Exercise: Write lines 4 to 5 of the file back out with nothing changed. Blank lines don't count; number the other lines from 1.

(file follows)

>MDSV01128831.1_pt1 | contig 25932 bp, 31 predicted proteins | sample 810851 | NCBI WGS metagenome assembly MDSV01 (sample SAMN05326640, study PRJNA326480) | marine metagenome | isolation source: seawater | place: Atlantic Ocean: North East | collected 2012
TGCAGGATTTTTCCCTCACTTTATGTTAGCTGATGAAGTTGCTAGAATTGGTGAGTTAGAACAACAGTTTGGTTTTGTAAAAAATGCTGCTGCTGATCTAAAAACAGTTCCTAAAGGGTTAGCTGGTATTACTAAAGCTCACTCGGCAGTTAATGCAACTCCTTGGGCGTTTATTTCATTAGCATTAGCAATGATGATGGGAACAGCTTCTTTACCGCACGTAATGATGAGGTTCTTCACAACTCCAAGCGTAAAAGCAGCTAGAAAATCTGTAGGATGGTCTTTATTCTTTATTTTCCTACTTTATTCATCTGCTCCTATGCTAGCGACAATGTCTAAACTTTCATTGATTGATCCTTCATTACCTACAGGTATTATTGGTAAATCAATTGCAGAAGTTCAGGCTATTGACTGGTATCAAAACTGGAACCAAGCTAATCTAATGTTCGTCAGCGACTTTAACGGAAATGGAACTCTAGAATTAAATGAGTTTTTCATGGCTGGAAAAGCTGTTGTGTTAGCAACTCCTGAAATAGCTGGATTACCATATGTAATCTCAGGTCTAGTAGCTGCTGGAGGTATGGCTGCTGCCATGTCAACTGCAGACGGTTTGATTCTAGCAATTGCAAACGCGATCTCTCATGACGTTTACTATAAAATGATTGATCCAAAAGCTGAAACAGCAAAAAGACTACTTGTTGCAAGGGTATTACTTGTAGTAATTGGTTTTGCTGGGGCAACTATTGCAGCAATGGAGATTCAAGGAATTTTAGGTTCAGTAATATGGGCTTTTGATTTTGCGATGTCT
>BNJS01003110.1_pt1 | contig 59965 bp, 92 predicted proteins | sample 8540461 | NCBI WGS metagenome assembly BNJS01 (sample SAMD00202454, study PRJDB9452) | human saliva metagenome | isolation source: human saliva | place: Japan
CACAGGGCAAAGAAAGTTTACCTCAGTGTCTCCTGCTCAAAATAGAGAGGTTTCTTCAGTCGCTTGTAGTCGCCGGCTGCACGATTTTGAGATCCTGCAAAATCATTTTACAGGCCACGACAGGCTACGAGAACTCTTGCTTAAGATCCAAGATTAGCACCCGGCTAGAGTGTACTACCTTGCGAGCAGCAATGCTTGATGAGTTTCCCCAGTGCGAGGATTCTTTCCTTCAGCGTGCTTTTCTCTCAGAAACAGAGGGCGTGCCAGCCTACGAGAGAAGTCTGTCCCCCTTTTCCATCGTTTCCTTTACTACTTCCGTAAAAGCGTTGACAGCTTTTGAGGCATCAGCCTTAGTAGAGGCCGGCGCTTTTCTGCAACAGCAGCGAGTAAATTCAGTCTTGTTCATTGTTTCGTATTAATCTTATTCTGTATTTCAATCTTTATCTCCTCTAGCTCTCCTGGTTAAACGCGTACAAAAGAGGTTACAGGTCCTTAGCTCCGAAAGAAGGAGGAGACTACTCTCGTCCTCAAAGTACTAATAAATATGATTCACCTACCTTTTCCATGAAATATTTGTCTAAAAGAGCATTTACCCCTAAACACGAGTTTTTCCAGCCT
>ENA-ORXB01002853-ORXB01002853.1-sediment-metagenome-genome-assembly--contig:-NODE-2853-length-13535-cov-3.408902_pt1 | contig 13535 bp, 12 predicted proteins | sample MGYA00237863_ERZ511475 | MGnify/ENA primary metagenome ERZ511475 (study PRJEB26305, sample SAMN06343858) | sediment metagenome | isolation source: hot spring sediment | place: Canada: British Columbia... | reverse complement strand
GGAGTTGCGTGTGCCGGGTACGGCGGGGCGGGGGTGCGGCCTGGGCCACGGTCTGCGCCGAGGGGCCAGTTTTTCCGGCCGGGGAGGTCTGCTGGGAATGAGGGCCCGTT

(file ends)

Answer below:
CACAGGGCAAAGAAAGTTTACCTCAGTGTCTCCTGCTCAAAATAGAGAGGTTTCTTCAGTCGCTTGTAGTCGCCGGCTGCACGATTTTGAGATCCTGCAAAATCATTTTACAGGCCACGACAGGCTACGAGAACTCTTGCTTAAGATCCAAGATTAGCACCCGGCTAGAGTGTACTACCTTGCGAGCAGCAATGCTTGATGAGTTTCCCCAGTGCGAGGATTCTTTCCTTCAGCGTGCTTTTCTCTCAGAAACAGAGGGCGTGCCAGCCTACGAGAGAAGTCTGTCCCCCTTTTCCATCGTTTCCTTTACTACTTCCGTAAAAGCGTTGACAGCTTTTGAGGCATCAGCCTTAGTAGAGGCCGGCGCTTTTCTGCAACAGCAGCGAGTAAATTCAGTCTTGTTCATTGTTTCGTATTAATCTTATTCTGTATTTCAATCTTTATCTCCTCTAGCTCTCCTGGTTAAACGCGTACAAAAGAGGTTACAGGTCCTTAGCTCCGAAAGAAGGAGGAGACTACTCTCGTCCTCAAAGTACTAATAAATATGATTCACCTACCTTTTCCATGAAATATTTGTCTAAAAGAGCATTTACCCCTAAACACGAGTTTTTCCAGCCT
>ENA-ORXB01002853-ORXB01002853.1-sediment-metagenome-genome-assembly--contig:-NODE-2853-length-13535-cov-3.408902_pt1 | contig 13535 bp, 12 predicted proteins | sample MGYA00237863_ERZ511475 | MGnify/ENA primary metagenome ERZ511475 (study PRJEB26305, sample SAMN06343858) | sediment metagenome | isolation source: hot spring sediment | place: Canada: British Columbia... | reverse complement strand